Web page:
I don’t see how kids do it. One of the teachers at the Training Station gave me two pieces of Halloween cake today, along with a juice box. Good stuff, but my system has OD’d on sweets. To think of the kids eating that and then downing a bunch of candy tonight…. Oy…..
Yesterday I went with Carolyn’s kindergarten class to visit the pumpkin patch. It was Wright’s Market, the one we went to with Riley & Jenna a couple weeks ago. The kids went through the corn maze, went on a hayride, picked pumpkins, had a snack, fed goats, and ate lunch.
There was one little guy who was in my group and sat next to me on the bus. He’s one of the funniest kids I’ve ever known. Some of his quotes:
- As we walked past the goats to get to the corn maze: “I wanna see the animals cuz animals are cute!”
- Yelling, in the middle of the pumpkin patch lady’s little talk about the corn maze: “I love animals!”
- As we started to enter the maze: “I’m allergic to mazes.”
- When the tractor driver closed the wagon door before we went on the hayride: “Thank you, Farmer!”
- Picking out his pumpkin: “I want this one for pumpkin pie!”
- After it sounded like he sneezed and I said “bless you”: “No no, that was a cough actually.”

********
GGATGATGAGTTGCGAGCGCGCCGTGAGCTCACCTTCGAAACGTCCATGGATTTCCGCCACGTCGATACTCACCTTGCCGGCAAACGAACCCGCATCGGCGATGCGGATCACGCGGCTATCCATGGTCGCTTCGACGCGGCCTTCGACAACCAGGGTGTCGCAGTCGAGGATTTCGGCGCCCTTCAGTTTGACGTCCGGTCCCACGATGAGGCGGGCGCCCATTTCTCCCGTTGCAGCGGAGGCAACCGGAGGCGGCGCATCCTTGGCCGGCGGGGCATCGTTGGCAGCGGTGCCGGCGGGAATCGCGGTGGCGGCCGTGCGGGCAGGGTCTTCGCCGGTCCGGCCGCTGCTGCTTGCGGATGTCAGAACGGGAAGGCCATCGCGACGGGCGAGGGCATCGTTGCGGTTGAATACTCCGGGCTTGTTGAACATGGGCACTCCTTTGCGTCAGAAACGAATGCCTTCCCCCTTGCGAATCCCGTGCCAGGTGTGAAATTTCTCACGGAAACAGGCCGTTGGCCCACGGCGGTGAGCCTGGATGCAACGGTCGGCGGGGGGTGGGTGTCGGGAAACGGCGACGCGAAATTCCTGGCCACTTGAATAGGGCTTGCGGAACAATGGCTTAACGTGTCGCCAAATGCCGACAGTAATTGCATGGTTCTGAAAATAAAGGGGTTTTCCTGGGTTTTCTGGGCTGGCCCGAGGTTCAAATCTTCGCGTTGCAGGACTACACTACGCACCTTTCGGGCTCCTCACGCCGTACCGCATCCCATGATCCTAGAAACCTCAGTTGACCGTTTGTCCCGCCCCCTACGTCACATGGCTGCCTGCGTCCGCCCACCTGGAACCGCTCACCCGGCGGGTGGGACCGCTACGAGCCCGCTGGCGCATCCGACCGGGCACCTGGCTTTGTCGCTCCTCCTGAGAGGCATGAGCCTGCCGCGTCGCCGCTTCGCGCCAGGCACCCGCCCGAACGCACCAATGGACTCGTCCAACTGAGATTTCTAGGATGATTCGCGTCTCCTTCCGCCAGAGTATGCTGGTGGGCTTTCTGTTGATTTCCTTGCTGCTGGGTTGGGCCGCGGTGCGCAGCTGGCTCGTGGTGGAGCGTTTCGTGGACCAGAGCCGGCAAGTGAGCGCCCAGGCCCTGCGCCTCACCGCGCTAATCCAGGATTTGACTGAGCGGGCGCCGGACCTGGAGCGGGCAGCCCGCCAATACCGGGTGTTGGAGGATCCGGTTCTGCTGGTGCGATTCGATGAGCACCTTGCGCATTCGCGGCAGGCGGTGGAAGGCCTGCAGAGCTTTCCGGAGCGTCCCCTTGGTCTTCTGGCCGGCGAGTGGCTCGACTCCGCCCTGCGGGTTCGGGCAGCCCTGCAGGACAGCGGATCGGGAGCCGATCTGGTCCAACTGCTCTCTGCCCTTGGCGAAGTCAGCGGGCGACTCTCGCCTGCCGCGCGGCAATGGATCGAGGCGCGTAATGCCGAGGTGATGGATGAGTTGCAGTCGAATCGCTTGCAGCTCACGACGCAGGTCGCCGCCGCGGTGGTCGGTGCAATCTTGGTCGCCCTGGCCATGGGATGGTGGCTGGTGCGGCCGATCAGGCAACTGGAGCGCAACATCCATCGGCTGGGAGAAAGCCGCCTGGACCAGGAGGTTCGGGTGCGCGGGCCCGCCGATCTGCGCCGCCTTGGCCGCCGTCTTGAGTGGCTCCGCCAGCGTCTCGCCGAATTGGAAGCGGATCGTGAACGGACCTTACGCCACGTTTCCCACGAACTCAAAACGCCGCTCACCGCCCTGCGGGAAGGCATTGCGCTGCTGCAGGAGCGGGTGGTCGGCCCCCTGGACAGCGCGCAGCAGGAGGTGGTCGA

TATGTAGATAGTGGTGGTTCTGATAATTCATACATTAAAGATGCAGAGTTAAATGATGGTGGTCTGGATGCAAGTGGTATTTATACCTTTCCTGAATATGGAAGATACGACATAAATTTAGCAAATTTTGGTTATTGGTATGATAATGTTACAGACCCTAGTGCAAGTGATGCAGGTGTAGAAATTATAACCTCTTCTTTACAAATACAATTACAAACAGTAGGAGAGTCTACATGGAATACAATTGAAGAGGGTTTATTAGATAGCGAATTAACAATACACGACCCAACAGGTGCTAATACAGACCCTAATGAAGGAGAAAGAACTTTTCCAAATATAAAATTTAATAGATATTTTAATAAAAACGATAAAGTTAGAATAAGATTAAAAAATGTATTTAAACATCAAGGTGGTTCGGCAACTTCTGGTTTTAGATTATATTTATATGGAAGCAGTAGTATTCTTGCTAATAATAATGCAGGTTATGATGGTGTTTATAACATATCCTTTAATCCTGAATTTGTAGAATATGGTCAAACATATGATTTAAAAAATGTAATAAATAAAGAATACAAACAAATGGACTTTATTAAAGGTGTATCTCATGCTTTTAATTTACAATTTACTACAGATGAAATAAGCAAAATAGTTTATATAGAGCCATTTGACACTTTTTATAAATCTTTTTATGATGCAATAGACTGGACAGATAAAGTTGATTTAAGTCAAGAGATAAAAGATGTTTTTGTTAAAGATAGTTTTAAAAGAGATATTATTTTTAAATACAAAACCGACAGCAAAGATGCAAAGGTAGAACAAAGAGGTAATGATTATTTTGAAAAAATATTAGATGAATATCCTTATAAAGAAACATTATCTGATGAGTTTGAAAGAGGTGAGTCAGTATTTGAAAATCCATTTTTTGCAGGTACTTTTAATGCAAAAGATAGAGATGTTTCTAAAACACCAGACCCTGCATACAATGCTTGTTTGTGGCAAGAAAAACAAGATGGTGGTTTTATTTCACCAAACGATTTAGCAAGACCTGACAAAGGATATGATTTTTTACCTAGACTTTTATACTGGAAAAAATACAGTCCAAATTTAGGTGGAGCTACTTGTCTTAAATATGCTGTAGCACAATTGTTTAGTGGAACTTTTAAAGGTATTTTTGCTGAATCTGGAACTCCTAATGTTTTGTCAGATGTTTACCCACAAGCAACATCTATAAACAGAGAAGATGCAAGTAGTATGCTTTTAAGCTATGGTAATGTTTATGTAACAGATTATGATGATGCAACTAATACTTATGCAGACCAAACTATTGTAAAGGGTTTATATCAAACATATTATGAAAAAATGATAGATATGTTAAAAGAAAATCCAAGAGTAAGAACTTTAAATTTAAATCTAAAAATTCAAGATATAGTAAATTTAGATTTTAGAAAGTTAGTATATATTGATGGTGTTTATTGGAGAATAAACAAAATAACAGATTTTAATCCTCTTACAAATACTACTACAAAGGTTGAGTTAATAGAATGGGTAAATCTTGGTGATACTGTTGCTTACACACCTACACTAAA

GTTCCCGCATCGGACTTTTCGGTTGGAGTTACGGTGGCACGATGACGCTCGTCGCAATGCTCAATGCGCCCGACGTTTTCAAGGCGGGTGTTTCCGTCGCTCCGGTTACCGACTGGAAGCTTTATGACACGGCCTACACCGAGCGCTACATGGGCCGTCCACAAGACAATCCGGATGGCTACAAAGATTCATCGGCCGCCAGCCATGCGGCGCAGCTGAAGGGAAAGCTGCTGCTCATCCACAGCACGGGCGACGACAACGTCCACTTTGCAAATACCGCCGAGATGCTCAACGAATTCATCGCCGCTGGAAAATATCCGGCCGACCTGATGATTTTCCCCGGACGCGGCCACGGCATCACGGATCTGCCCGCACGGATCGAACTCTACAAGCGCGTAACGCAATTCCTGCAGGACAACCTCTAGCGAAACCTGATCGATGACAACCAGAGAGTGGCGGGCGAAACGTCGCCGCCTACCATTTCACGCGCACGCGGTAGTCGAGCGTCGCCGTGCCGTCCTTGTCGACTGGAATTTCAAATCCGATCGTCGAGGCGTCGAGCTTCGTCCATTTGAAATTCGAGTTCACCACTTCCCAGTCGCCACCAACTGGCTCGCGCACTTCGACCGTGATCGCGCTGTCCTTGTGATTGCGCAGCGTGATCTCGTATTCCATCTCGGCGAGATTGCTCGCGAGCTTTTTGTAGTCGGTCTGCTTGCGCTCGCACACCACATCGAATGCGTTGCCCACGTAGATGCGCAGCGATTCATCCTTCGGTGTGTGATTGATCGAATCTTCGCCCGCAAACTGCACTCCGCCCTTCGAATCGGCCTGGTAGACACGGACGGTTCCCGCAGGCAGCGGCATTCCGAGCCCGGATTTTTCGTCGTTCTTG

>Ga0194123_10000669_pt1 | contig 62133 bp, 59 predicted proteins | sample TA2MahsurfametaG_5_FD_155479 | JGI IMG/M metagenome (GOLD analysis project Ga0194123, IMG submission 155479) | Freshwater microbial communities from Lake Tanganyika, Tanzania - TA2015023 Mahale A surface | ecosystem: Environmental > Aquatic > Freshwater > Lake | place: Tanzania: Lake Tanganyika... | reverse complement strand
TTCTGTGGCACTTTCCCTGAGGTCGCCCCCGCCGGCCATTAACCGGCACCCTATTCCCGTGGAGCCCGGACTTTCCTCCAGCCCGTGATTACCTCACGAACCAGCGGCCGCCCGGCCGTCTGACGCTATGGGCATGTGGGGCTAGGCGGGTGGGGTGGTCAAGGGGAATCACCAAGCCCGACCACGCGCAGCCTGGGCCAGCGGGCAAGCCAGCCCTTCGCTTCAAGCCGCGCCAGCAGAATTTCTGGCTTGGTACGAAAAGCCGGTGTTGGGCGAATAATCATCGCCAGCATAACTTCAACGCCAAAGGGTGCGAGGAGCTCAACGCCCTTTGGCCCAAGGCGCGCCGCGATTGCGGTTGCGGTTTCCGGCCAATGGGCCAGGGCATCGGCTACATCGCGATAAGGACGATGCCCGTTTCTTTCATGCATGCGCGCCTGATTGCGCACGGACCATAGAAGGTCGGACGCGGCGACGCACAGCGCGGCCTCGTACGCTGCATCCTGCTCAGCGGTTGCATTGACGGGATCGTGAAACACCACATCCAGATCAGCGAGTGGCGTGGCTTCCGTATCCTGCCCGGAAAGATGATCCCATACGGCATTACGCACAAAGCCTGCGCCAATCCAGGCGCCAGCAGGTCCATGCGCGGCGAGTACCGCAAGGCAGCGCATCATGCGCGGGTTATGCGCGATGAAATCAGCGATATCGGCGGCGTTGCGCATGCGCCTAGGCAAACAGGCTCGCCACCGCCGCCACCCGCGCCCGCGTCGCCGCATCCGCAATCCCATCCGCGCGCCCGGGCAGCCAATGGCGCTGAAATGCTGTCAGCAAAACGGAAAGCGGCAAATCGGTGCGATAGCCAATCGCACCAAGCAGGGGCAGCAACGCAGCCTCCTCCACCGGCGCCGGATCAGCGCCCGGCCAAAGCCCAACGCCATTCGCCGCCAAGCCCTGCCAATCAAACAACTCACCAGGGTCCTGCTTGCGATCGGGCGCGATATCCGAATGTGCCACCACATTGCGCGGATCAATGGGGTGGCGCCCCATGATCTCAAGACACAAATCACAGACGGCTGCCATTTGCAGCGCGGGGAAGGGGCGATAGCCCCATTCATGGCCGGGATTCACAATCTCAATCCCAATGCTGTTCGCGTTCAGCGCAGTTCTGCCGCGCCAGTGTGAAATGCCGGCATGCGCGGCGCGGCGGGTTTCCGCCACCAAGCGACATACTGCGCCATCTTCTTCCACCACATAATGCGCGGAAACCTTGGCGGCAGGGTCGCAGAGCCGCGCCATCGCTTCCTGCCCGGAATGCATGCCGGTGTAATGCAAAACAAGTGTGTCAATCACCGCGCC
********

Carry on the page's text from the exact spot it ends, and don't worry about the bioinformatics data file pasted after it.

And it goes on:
- “I have big strong muscles because I’m five!”
- While trying to bend my thumb backwards: “Are you tough?”
- Showing me the faded remains of his forearm tattoo: “I got it from a tattoo shop!”
And that’s just one kid! Here are some quotes from other kindergarteners:
- Little girl questioning Carolyn’s full-time assistant: “Where do you work?”
- Another little girl: “I smell purple.”
- And my favorite: One little girl asked how old I was. I told her I’m 32. Her response, very matter-of-fact: “You’re gonna be in heaven soon.”
Kids. Ya gotta love ‘em.
Last Friday night Carolyn and I drove to Oxford, Pennsylvania, to spend the night at Michael & Kristen’s new house (that’s her sister, and her sister’s husband). The house is new for them, but not new–it was built in 1888. Pretty cool. They’ve done a lot to it!